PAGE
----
Before he was a Killer, he was a kid, and that’s when it all began.
Dave Keuning had yet to own a guitar or hit puberty, even.
But already he was penning his own tunes, soundtracking his life in song.
“I was like 10 years old, I had a boom box with the cassette recorder, and I’d record little songs,” the Killers guitarist recalls. “It seemed stupid at the time. I didn’t want anyone to hear them. I’d just make up little songs about stuff at school that was happening.”
Thirty years later, Keuning has come full circle, having gone from making home recordings in his bedroom to home recordings in his home studio.
The fidelity has changed, the recording gear seriously evolved, but the genesis of it all has remained the same: “I’ve always liked making songs,” Keuning explains matter-of-factly. “Now I can do it as much as I want.”
And he has.
Hence, “Prismism,” Keuning’s solo debut released last month, which he’ll delve into live locally for the first time at The Bunkhouse Saloon on Friday.
‘Where do I start?’
Keuning began working on the album in earnest after deciding not to tour with The Killers in support of their most recent record, 2017’s “Wonderful Wonderful,” to spend more time with his family, among other things.
“I think it definitely steered me in a certain direction,” Keuning says. “Finally, I had the time to exhale a little bit from touring and go, ‘OK, now I’ve got all these keyboards, a home studio and some time, maybe I’ll start working on a song at a comfortable pace, just by myself, with the freedom to do whatever I want.’ I think having that time to relax and really dive into it did steer me to this point I’m at.”
For years, Keuning had compiled voice memos of song ideas.
Finally, he started listening back to them, piecing them together, all these creative puzzle pieces gradually coming together, taking shape.
“At first it was a little daunting, ‘Where do I start?’ ” Keuning says. “I just started listening to the voice memos, putting the ones aside that were better than others and narrowing them down. And then as I was working on those, I wrote new stuff. It just felt so good to make music at home. I’ve never made music like this before where I kind of just do whatever I want, play whatever instrument I want and have that much freedom. That was a very fun process. And then I wanted to do more and more.”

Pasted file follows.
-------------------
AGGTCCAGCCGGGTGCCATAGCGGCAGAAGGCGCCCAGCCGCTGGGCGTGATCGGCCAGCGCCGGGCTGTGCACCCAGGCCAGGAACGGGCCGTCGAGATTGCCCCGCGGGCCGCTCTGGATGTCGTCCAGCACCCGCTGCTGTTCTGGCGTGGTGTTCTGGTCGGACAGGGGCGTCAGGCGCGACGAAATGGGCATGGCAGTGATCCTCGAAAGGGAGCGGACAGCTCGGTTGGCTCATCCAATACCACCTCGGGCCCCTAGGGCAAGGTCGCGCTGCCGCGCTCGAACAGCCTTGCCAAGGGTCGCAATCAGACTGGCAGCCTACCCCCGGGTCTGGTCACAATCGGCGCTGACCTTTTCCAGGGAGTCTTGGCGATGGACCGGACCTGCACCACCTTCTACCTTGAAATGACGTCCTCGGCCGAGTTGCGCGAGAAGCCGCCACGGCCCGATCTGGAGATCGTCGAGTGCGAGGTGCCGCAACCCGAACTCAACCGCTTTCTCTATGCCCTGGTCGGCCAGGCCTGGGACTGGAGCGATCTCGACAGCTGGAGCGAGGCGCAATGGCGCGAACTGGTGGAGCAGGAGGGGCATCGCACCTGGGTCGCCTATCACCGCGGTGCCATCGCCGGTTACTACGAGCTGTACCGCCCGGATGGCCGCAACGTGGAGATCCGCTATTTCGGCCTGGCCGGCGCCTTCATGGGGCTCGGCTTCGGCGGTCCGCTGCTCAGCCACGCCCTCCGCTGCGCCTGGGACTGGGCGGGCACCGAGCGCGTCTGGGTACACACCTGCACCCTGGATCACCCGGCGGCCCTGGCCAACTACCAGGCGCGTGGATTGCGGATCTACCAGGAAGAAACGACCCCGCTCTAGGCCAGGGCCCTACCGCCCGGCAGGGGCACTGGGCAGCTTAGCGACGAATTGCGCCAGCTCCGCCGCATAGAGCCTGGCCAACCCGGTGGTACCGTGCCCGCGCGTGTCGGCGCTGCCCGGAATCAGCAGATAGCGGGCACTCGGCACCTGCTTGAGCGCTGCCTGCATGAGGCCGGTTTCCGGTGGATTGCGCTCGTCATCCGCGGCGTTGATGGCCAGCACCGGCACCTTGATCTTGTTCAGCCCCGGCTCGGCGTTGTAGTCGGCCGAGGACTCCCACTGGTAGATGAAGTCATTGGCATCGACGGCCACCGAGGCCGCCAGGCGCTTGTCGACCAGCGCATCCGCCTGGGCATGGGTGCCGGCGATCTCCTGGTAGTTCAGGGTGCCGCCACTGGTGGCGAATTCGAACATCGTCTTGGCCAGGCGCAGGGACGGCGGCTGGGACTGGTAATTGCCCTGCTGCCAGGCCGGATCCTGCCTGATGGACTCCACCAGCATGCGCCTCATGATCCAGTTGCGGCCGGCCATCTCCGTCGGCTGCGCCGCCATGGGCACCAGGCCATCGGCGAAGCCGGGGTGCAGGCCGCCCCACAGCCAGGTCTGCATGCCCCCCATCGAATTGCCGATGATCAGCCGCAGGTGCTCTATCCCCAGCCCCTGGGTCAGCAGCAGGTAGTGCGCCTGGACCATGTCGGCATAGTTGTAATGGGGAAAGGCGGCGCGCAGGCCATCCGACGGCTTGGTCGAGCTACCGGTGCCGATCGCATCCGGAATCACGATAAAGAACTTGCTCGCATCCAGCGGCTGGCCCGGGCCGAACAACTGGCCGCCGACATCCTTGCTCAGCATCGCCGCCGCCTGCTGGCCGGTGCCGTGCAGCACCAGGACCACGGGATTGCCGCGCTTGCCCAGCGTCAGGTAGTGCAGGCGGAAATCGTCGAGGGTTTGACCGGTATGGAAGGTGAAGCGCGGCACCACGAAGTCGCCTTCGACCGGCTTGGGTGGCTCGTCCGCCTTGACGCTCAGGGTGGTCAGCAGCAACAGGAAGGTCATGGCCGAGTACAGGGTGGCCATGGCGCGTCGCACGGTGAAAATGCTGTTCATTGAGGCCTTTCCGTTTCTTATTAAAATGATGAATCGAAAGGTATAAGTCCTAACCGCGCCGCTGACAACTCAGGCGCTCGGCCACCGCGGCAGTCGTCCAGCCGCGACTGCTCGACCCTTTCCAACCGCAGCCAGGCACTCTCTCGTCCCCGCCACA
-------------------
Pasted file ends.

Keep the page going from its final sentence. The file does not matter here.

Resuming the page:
The result is a 14-song collection of anthemic electro pop (“Stuck Here on Earth”), robo-voiced New Wave revisionism (“I Ruined You”), dashes of acoustic longing (“Gimme Your Heart”) and chiming rock ’n’ roll joy rides (“If You Say So”), with Keuning singing and playing nearly every instrument himself.
It’s an album heavy on the hooks and pulsating analog snyth lines, an uninhibited chase of Keuning’s shape-shifting artistic muse around the recording studio.
‘A whole other thing’
It’s been a long time coming, really.
In the back of his mind, Keuning knew that he’d probably release a solo record one day.
He was less sure about taking the mic, though.
“I always knew I would do something like this at some point. I guess the big hurdle for me is that I had never sang before,” he acknowledges. “I had to make that leap. All the other Killers did solo albums and they all sang. I didn’t necessarily really want to do that. I just wanted to play guitar, and I started piling up ideas that weren’t getting used. There’s just only so many Killers albums to get ideas on anyway. This gives me a whole other thing to get my ideas out, and I can control the fate of the song.”
Still, it isn’t hard to imagine plenty of the material on “Prismism” making it onto a Killers record, which is both a reflection of Keuning’s songwriting presence in the band as well as the group’s increasingly diffuse repertoire.
For Keuning, it’s simple: He writes what he writes, then tries to find a home for it later.
“It’s interchangeable,” he says of the song ideas he has for The Killers and for himself, “but I try and bring some ideas that I think they might like or I think that maybe is something that they’re looking for. There’s just some ideas that I don’t think they would to use — my acoustic ones usually work for me better. It’s hard for to predict what they’ll want to use. I’ll show them stuff I think might work, and then I’ll see if anything sticks.”
This process is more streamlined when making songs on his own: Anything can stick if he wants it to.
The thrill, then, isn’t so much the planting of all these artistic seeds, but being surprised by what those seeds blossom into.
“There’s a lot of satisfaction as to what these ideas became,” Keuning says. “I can be like, ‘Wow, I can’t believe it turned into that when it was just this one voice memo.’ ‘Boat Accident’ is a voice memo that I almost threw away.
“Those are the moments I like,” he adds, “knowing that it almost didn’t happen at all.”